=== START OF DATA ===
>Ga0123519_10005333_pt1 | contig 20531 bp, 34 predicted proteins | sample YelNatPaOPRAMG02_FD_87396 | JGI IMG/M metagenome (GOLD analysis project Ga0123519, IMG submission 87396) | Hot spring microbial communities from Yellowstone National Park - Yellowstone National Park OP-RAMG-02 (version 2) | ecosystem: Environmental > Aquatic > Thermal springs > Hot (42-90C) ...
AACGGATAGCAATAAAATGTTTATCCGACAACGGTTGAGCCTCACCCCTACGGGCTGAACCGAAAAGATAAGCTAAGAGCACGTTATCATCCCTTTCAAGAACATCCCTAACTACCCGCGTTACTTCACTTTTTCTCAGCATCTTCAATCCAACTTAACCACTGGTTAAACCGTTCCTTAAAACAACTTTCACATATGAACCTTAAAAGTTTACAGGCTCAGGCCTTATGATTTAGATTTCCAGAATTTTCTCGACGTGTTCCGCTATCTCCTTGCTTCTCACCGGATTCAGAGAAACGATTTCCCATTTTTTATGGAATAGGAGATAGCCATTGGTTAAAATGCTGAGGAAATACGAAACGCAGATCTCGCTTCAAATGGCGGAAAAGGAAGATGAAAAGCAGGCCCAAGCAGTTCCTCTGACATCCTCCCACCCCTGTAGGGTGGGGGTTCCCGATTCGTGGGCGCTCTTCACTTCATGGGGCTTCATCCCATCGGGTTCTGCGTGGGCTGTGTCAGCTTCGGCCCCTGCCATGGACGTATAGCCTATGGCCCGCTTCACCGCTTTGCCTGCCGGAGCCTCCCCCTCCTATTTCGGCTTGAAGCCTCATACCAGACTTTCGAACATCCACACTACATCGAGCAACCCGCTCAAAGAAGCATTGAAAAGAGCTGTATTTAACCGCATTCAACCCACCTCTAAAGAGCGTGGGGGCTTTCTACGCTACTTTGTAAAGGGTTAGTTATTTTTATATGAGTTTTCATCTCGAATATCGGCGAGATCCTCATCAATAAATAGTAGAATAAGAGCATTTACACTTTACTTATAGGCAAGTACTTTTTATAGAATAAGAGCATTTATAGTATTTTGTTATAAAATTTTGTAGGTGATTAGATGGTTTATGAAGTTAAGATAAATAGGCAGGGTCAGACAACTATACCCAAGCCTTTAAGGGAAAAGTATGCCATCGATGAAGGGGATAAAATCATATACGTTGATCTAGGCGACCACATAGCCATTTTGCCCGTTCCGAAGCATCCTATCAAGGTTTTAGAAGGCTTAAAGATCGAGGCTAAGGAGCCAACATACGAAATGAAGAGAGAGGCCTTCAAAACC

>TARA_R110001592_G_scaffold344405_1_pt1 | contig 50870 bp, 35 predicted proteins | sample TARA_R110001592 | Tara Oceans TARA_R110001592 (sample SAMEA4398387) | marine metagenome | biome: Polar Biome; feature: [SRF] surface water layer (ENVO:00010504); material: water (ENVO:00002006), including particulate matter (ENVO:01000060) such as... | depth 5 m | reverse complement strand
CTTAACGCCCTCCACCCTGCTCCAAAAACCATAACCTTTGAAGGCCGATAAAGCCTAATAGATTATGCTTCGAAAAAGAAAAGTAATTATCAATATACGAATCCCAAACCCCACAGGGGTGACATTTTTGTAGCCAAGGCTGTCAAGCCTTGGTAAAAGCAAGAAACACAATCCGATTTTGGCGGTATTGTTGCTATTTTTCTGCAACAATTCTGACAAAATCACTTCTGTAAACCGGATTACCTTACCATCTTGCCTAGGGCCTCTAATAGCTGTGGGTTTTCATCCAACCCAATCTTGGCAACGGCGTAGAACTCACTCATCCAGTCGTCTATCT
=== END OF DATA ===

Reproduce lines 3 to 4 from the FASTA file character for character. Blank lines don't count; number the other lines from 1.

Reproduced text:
>TARA_R110001592_G_scaffold344405_1_pt1 | contig 50870 bp, 35 predicted proteins | sample TARA_R110001592 | Tara Oceans TARA_R110001592 (sample SAMEA4398387) | marine metagenome | biome: Polar Biome; feature: [SRF] surface water layer (ENVO:00010504); material: water (ENVO:00002006), including particulate matter (ENVO:01000060) such as... | depth 5 m | reverse complement strand
CTTAACGCCCTCCACCCTGCTCCAAAAACCATAACCTTTGAAGGCCGATAAAGCCTAATAGATTATGCTTCGAAAAAGAAAAGTAATTATCAATATACGAATCCCAAACCCCACAGGGGTGACATTTTTGTAGCCAAGGCTGTCAAGCCTTGGTAAAAGCAAGAAACACAATCCGATTTTGGCGGTATTGTTGCTATTTTTCTGCAACAATTCTGACAAAATCACTTCTGTAAACCGGATTACCTTACCATCTTGCCTAGGGCCTCTAATAGCTGTGGGTTTTCATCCAACCCAATCTTGGCAACGGCGTAGAACTCACTCATCCAGTCGTCTATCT